"After reflecting on all that has been addressed in our healthy, robust discussions each week, identifying lessons learned can be helpful. Each week, please post your key "take-aways" from the discussion. The idea here is to consider where/when in the discussion you may have experienced an "ah-ha" moment, or a lesson learned, that you'd like to tuck in your back pocket to recall during some future devilish project you are assigned to work on. "
I included this lessons learned as it relates to the previous month's blog topic.
- One thing I kept in mind as I was creating the mock up of the kiosk interface was that the images, static or animated needed to have a referential representation to the learning rather than a decorative one. "Animated images provide an external model for mental representation" (Höffer, et. al., 2007, p.723). So I was careful as to what image or animation I included in the kiosk, I wanted it to be meaningful and to serve a purpose in order for it to effect a learning outcome. In the past I recall throwing images or little tweaks or technology in to make a presentation/learning interesting. I soon started to make fun of myself (in front of my learners) oh here is my attempt to do this, or t do that… I learned that all content needs to be meaningful or at least representational to the learning outcome.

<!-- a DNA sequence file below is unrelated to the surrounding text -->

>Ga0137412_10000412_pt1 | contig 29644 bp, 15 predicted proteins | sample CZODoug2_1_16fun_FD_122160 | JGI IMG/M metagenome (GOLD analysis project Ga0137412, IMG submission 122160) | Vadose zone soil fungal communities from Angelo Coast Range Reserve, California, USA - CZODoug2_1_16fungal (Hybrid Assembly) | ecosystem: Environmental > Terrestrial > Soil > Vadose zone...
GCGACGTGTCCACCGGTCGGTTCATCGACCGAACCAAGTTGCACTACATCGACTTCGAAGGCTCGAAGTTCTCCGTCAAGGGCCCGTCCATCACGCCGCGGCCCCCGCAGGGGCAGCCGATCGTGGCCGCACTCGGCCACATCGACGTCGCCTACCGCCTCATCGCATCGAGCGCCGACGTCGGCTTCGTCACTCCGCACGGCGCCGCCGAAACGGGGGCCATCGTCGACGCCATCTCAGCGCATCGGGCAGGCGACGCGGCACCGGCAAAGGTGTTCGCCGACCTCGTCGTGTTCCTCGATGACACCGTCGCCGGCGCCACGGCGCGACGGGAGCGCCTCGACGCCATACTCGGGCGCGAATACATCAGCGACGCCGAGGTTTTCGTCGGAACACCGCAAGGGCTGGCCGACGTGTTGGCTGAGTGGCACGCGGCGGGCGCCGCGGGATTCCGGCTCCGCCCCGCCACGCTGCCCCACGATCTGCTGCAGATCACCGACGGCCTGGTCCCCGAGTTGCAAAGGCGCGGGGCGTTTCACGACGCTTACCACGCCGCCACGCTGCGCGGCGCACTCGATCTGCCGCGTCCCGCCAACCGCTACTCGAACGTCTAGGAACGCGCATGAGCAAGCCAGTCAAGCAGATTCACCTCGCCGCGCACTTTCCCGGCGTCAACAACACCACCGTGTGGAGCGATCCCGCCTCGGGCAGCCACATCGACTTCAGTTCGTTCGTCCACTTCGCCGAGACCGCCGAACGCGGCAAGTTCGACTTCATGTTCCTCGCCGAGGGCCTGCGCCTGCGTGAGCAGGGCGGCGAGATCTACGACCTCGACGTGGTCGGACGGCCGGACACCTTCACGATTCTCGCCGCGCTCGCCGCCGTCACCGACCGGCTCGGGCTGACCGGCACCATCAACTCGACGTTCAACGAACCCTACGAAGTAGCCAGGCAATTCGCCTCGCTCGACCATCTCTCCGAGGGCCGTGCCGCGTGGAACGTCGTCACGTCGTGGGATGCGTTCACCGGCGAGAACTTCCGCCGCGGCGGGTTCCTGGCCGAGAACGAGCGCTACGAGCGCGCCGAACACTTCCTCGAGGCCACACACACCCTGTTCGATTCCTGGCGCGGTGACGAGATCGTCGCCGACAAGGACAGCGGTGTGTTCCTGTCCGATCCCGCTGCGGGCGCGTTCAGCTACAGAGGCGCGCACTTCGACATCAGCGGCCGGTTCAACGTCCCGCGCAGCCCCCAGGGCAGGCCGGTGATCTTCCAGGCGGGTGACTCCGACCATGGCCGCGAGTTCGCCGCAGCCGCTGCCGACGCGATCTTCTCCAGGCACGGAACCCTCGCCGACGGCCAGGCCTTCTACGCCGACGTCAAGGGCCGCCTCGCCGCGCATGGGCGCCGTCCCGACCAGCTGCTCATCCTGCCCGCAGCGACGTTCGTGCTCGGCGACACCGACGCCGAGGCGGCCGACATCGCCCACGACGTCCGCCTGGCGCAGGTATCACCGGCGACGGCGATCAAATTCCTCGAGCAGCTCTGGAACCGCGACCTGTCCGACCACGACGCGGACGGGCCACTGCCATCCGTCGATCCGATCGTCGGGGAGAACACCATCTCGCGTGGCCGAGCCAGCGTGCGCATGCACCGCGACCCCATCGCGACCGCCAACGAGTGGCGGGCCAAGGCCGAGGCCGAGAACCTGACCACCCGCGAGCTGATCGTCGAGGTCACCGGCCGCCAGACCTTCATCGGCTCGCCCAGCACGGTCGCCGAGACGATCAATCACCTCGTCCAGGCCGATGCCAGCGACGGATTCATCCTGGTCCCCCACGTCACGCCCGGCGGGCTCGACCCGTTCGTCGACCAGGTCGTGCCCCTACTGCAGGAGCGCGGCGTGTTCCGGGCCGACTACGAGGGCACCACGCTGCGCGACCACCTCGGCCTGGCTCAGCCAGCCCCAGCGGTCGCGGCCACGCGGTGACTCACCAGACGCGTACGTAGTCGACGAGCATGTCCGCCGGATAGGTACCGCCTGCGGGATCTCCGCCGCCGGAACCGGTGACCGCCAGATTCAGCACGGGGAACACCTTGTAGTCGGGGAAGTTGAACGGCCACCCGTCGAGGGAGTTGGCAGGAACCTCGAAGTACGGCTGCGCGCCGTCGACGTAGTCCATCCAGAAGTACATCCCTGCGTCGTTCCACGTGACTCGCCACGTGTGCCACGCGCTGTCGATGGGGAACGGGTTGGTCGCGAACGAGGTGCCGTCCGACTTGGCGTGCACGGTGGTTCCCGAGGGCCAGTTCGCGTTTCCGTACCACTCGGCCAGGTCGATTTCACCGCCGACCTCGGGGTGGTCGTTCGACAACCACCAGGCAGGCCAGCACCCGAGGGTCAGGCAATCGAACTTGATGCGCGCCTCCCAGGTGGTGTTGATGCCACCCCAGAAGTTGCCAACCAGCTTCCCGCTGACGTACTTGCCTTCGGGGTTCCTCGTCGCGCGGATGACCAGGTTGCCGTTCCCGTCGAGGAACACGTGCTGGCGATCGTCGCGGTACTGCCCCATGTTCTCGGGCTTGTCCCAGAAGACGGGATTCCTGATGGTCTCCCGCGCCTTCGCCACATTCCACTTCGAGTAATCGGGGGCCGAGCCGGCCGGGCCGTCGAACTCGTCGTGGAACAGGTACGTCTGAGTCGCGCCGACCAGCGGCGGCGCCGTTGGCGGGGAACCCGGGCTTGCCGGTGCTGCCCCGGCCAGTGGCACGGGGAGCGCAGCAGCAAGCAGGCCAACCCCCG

- I also learned that I really enjoy structuring information; leading the learner to a pool of information. Navigation is not as easy as it looks. There was lots of research, testing, and failures that goes into a “simple” kiosk at a bus station or museum. In thinking about navigation, you have to think about the enduser, who they are and what are their expectations, what do they already know? I enjoyed creating each screen while going through this process. I saw some of my cohorts, draw with a writing utensil and paper. It’s important to map out a plan for the navigation, doesn’t matter the method.